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Everything posted by Hell-Spawn

  1. They are in a tiny sealed jar with the saltwater soaked sand I collected them on. Once I get home I will put them in a larger enclosure with some driftwood and more sand, and some fresh veggies and oak leaves. Will eventually get to the petstore for marine salt since I have been told about Orin's experience regarding them. They are quite interesting and fast and I did not know about them until two days ago.
  2. Adults look to be an inch long, but no way to measure right now as I'm traveling today.
  3. I don't know exact care requirements, but they were on the shore crawling amongst the driftwood. They are bigger than any isopod I've seen before, and faster, so they fascinated me me. They were VERY difficult to catch. I had to dive at them and catch 'em one at a time. Just wanted to guage interest since I'm in jacksonville for a few more hours. Wondering if I should let them go or if anybody would actually culture these guys.
  4. Would anybody be into some marine isopods I collected in Florida?
  5. I see oak chunks for sale for smoking during grilling, to flavor the beef. But it's expensive.
  6. Thank you! I have a Lowe's and a Home Depot on either side of me. Now what about oak chunks?
  7. Hmmm, if that's the case, what do you recommend? Where should I get safe (Cypress?) mulch that's not going to break the bank. That or hardwood/oak pieces to throw into my medium.
  8. (I realize this is a very old topic, I just don't see a point in making a new one) My town has an area for the residents to pickup free mulch. If I go grab some and photograph it would you guys be able to tell me what kind it is and whether it's good to go for my enclosures???
  9. Excellent write up, very helpful and thorough. Quick question - why do you do the aluminum vent in addition to the no-see-um netting? Couldn't you just glue the netting down?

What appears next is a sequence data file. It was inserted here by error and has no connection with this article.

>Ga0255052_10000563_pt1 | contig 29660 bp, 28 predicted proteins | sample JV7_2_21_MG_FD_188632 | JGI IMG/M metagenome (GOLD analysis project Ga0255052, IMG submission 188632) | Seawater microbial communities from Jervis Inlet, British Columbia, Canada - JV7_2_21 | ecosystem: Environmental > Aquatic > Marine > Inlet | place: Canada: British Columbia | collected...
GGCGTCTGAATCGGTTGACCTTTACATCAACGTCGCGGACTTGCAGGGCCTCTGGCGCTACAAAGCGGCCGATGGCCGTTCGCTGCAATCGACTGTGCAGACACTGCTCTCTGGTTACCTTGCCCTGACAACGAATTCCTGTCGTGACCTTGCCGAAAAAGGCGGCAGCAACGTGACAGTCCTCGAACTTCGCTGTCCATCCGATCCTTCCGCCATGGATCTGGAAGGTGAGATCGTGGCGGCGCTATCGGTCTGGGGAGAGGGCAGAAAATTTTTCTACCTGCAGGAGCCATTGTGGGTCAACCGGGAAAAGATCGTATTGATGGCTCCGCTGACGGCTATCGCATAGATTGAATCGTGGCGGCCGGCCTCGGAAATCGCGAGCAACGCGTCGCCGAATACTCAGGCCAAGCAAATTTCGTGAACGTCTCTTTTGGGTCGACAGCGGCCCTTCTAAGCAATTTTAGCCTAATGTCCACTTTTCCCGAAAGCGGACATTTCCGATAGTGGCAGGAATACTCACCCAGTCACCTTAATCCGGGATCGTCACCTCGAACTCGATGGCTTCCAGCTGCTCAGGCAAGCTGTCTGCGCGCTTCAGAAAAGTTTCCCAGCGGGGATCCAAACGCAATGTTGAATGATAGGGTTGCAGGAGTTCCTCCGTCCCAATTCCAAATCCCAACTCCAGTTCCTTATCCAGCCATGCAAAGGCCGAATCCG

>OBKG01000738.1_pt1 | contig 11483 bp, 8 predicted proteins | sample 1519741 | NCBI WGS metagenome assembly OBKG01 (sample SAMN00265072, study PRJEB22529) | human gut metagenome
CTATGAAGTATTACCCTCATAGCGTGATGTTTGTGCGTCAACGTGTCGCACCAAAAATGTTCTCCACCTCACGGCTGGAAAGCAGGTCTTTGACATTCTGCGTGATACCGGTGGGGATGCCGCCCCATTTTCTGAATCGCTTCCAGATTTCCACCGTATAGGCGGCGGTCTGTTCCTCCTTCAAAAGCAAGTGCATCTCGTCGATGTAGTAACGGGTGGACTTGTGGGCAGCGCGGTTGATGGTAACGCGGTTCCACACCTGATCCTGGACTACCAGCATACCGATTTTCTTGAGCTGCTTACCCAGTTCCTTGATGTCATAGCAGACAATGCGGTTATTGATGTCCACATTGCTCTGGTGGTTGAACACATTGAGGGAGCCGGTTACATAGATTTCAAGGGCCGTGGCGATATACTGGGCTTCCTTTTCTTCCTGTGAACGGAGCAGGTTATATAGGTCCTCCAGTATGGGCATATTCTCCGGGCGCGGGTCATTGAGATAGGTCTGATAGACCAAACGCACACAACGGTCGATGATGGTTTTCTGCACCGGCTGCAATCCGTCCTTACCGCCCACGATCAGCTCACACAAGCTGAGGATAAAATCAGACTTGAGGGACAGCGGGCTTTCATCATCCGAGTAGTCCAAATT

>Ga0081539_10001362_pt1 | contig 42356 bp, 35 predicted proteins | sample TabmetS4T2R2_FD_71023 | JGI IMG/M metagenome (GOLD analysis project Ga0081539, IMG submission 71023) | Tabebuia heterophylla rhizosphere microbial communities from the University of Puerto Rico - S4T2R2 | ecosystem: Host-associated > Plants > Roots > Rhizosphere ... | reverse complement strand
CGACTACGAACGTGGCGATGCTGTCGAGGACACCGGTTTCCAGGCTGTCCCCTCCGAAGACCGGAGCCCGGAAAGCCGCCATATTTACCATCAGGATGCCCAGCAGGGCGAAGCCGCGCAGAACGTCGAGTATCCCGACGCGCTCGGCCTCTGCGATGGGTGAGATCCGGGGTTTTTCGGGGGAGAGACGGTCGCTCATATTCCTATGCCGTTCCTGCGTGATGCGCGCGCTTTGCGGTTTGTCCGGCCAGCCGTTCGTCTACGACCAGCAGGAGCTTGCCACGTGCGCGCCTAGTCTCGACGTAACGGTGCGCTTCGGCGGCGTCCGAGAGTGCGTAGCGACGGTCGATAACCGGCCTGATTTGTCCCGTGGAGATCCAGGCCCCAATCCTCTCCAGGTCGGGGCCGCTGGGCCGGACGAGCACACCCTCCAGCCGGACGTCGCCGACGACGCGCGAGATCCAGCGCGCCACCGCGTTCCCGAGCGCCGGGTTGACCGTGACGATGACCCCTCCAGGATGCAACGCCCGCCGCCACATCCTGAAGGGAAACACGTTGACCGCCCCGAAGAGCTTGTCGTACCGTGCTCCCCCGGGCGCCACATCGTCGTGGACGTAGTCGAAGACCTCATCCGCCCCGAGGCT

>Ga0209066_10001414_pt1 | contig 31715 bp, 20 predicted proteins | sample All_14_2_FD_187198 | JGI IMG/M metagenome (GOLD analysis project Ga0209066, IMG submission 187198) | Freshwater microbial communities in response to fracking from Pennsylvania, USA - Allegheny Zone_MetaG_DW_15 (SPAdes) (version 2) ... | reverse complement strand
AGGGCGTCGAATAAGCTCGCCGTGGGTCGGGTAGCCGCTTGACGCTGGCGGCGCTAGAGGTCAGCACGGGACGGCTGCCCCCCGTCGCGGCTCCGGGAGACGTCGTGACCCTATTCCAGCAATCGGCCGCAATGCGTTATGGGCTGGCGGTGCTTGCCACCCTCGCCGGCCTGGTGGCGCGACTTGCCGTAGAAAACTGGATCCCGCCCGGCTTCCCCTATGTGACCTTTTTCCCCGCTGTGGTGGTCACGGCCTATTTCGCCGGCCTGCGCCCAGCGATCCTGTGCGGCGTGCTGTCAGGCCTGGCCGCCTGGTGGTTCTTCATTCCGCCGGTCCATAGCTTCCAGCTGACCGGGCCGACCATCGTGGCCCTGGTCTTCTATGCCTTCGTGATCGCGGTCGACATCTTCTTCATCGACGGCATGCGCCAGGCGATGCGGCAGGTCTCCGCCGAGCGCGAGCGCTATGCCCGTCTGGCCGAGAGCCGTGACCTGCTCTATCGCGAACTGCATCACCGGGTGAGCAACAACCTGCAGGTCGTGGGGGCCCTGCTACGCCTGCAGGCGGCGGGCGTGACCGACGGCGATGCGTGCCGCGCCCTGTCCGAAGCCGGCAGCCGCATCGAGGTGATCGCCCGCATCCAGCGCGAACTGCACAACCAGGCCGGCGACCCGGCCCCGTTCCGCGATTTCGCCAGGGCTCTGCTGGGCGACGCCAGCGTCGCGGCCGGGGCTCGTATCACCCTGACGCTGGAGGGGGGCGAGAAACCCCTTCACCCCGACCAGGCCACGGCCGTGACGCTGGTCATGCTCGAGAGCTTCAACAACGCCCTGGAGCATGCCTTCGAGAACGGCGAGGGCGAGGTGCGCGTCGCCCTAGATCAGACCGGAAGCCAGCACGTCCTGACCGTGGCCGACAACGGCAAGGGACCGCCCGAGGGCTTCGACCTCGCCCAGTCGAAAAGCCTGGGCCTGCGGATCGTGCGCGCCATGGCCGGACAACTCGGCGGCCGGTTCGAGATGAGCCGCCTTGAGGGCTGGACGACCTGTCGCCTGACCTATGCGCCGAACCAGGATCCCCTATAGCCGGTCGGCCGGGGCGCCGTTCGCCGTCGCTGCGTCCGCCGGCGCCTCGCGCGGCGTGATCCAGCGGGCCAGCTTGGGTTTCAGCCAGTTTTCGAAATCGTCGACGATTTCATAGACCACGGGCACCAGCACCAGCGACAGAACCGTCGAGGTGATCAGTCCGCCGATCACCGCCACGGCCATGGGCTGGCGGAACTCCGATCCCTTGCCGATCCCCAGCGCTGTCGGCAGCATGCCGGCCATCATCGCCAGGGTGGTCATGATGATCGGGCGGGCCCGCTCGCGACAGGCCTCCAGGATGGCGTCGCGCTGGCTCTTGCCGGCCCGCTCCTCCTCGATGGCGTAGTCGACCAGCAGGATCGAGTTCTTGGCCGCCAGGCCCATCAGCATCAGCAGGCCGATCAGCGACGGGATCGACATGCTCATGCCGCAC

10. What is their life cycle and lifespan?
  11. I ripped these pictures from Facebook. Is this a cockroach? Only info given is it's from Trinidad, and photo credit to Alvin Braswell.
  12. These are rather affordable at Target, in-person. Trying to do what I normally lazily do is look it up online, like on amazon or ebay, a lot of people will factor in shipping into the price so it'll be $20-$30 a pop shipped, and that gets crazy. Plus ebay seems to be big on the 4 and 6-packs, which, I don't need to spend $100 on roach bins. I just don't. Got two 20 quart and two 50 quart bins today for $33 with a $5 off coupon. I can tell you the coupon code you need to text if you plan to use it soon (no idea when that expires, but I saw the flyer for the coupon IN one of the 50 quart bins on the shelf).
  13. What should we use for a rack? Metal? To avoid fire? I've always wondered how so many people confidently use the heat tape. I suppose it works good, I just have carpetting all over my apartment and it boggles my mind.
  14. How much did the bin cost you? Great writeup and pictures by the way. Very helpful; appreciated.
  15. I don't think I understand the barrier situation. Foil and plastic wrap with holes in it?? Do you have a picture? What's the theory behind that?
  16. My thought was differntialis as well, thanks. And yep, I have a couple more shots:
  17. Very curious about this topic. Please post updates.
  18. Caught in NY. Are these differential grasshoppers? Are they toxic, like a lubber?
  19. This species doesn't secret a defensive chemical like the skunk roach, does it?
  20. Yes, the heat is essential for the Blaberus. When I kept discoidalis and giganteus they simply wouldn't reproduce until I raised temps above 75 degrees. The giganteus or hybrids (wasn't ever quite sure) absolutely despised light but were active if I kept their tub under a desk in the shade.
  21. When I kept P. nivea, I kept them completely different than my other roaches. They were kept in a shoebox where I now keep my termites. NO ventilation whatsoever. Completely moist earth from the backyard mixed with ecoearth/cocofiber. It was wet to the touch. The roaches all went underground and only emerged from the burrows (the surface looked like the landscape of the moon) when green leaves were placed on top for feeding. I do NOT think P. nivea are a good display roach given how much they enjoy seclusion and the dark. I kept them for about 8 months, and only kept them as feeders. So my experience is limited, but they bred quite well in my care. I also forgot to mention the most irritating thing about them! They can climb almost everything, and they're one of the few that can FLY (not just flutter-fall, but actually fly). They're hard to catch escapees, and their legs irritate the heck out of the skin if you grab them wrong. I would not keep any roach with dart frogs. Dart frogs need nearly 100% humidity and big open areas with light for the plants. Also, if you forego feeding protein to the roaches for a week or two they'll turn on the frogs if they can.
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